Commentary Magazine


Contentions

Not Reassuring

Well this, from the New York Times, is not very encouraging:

In declaring Tuesday that he would “finish the job” in Afghanistan, President Obama used a phrase clearly meant to imply that even as he deploys an additional 30,000 or so troops, he has finally figured out how to bring the eight-year-long conflict to an end. But offering that reassuring if somewhat contradictory signal — that by adding troops he can speed the United States toward an exit — is just the first of a set of tricky messages Mr. Obama will have to deliver as he rolls out his strategy publicly.

It seems that tricky messaging is the last thing we (both the country and Obama) need right now. The protracted dithering has unnerved our allies and emboldened our foes, suggesting that the president’s heart isn’t in this and that he is desperately looking to find an out. Now he’s going to reinforce that by publicly hedging his bets? Well, that’s the sort of suggestion that seems to have come from the political-consultant crowd that didn’t want to adopt Gen. Stanley McChrystal’s plan in the first place.

And forgetting the national-security implications for a moment, this seems to portend a political disaster:

Over the next week, he will deliver multiple messages to multiple audiences: voters at home, allies, the leaders of Afghanistan and Pakistan, and the extremists who are the enemy. And as Mr. Obama’s own aides concede, the messages directed at some may undercut the messages sent to others.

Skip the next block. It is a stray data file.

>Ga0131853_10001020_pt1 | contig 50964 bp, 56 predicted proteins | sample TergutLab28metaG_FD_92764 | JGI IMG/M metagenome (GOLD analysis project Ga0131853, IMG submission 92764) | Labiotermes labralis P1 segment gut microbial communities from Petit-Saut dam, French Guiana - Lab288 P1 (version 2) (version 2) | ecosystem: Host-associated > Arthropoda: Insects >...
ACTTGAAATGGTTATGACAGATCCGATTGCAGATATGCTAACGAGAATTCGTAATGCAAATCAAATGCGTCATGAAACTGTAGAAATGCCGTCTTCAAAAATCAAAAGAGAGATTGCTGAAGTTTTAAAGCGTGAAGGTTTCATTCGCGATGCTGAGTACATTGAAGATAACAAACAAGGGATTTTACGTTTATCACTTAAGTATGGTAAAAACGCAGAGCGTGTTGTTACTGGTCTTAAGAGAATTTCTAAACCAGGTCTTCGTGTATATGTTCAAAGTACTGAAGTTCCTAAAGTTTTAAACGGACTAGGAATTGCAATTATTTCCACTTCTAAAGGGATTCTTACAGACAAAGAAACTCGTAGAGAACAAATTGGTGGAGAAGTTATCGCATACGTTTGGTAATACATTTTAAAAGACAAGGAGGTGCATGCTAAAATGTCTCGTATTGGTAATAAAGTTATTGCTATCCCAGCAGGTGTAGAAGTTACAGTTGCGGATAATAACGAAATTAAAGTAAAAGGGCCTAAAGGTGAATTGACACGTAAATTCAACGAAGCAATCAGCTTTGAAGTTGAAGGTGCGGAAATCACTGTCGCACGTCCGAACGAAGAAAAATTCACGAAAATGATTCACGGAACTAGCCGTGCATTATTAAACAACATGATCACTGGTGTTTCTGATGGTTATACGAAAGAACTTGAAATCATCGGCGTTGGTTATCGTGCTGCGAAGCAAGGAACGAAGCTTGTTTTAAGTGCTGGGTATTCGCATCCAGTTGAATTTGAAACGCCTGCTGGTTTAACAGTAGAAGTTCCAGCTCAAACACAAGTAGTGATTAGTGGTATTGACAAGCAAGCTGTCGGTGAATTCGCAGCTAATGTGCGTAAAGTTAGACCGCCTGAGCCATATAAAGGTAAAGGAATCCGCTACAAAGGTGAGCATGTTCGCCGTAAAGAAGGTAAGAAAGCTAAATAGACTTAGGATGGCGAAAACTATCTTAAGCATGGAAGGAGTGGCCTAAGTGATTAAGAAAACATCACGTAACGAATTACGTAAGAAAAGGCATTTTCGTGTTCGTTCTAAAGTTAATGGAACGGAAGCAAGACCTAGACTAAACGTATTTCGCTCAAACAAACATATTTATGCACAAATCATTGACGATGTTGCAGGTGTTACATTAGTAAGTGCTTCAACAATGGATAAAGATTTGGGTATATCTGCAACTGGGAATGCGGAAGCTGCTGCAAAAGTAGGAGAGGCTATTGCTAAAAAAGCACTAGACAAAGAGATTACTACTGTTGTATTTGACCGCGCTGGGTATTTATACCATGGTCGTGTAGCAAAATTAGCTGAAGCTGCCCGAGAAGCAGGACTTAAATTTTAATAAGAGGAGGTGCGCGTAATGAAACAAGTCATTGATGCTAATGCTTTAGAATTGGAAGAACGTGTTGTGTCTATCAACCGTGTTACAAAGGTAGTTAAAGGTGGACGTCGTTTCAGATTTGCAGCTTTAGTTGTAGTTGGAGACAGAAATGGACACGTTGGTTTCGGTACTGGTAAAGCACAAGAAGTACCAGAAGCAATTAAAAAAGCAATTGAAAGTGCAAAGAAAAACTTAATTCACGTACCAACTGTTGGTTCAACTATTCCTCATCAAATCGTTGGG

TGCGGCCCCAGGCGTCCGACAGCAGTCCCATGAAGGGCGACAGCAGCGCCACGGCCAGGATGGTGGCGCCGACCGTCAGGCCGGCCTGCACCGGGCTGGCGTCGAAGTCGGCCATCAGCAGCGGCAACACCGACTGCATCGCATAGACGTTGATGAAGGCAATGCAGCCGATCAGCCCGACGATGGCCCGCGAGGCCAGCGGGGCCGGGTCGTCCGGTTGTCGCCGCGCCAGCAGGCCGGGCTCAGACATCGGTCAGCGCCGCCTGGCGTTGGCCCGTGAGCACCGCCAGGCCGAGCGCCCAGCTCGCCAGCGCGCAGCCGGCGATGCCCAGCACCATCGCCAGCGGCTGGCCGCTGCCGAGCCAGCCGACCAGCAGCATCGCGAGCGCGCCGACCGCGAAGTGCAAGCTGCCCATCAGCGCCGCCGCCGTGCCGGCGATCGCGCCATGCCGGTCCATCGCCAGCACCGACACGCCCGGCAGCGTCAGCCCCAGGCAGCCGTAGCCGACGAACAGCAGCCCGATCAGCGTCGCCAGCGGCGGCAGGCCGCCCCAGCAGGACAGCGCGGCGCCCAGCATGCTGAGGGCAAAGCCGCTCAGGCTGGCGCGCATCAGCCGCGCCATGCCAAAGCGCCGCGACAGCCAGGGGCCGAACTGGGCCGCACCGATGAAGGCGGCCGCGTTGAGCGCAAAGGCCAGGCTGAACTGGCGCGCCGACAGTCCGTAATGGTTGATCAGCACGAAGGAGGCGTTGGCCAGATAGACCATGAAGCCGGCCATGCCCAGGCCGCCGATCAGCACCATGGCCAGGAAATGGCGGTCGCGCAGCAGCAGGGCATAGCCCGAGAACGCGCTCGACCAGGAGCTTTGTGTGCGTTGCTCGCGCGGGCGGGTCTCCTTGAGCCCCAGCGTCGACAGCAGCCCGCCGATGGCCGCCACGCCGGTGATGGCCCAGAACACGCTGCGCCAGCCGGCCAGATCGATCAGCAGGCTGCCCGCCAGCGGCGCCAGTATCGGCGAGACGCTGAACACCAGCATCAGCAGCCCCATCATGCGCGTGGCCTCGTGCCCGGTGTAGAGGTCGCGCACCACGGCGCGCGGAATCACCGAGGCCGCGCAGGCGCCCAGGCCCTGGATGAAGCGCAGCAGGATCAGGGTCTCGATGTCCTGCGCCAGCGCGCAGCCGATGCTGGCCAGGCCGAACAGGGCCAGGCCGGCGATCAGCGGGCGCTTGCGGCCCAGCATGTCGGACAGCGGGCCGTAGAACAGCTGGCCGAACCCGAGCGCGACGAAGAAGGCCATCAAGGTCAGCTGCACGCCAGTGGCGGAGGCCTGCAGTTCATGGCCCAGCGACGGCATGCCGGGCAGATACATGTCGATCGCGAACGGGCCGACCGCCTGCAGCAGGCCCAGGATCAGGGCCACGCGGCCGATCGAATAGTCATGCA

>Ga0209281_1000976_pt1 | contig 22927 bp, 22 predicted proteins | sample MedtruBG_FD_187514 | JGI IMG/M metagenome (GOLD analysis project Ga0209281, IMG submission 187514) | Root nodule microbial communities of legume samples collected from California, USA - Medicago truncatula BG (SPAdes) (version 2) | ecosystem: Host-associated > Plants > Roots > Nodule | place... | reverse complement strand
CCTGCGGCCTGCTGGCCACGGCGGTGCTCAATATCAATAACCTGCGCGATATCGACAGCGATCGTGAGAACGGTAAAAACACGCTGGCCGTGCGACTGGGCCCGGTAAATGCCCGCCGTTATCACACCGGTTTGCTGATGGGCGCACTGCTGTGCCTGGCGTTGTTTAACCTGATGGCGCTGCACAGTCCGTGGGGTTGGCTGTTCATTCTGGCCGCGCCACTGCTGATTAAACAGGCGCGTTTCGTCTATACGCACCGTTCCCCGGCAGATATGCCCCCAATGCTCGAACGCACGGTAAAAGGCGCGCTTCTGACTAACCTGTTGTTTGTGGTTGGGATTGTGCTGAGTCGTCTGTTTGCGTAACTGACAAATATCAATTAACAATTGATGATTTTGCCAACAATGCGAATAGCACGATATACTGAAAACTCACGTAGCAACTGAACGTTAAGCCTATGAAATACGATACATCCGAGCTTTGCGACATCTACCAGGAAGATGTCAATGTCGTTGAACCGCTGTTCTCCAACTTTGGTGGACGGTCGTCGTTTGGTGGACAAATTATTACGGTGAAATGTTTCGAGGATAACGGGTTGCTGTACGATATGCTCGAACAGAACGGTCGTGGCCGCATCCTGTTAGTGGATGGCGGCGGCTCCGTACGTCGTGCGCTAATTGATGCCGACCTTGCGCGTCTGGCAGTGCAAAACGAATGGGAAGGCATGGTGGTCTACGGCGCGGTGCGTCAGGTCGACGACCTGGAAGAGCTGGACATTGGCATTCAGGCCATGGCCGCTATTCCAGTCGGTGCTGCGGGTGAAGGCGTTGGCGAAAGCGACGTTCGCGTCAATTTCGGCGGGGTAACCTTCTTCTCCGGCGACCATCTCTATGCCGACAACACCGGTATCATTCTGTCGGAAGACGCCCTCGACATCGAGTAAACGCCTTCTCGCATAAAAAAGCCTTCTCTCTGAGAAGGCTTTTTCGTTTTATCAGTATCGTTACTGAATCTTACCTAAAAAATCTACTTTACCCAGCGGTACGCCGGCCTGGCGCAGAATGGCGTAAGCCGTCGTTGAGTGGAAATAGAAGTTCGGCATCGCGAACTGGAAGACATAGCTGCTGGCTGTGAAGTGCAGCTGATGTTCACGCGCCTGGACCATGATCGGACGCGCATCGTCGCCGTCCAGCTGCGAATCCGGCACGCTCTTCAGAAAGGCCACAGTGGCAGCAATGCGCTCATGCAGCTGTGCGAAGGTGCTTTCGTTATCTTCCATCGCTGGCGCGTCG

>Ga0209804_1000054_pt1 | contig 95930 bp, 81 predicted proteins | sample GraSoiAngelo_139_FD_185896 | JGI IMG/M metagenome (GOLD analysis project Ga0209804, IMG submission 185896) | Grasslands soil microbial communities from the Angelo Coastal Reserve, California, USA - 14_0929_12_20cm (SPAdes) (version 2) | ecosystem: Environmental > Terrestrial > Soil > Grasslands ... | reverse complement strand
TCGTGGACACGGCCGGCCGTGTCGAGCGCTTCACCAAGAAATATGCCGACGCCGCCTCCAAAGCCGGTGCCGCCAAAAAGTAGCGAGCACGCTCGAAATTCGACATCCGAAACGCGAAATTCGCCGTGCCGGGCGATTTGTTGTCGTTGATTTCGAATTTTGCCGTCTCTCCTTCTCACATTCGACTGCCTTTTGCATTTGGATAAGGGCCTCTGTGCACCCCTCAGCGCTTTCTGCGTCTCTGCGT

Yikes. So in the end everyone will be unnerved, by both the image of the president as lacking resolution and the disturbing impression that everything in this administration is about politics and spin. It took them months to come up with this? We are told the game plan here (with some wiggle room in how troop levels are counted) will, wow, give the president “flexibility” and allow him “to tell the Democrats that his commitment is limited, and to tell the Republicans that he will do whatever it takes to win what, only three months ago, he called a ‘war of necessity.’” Hearing that, you realize just how polluted with politics has become the formulation of war strategy. In the end, I suspect, the competing sides in the domestic debate, as well as our enemies, will figure out that Obama is trying to have it all ways and thereby lacks the singular determination to win a difficult war.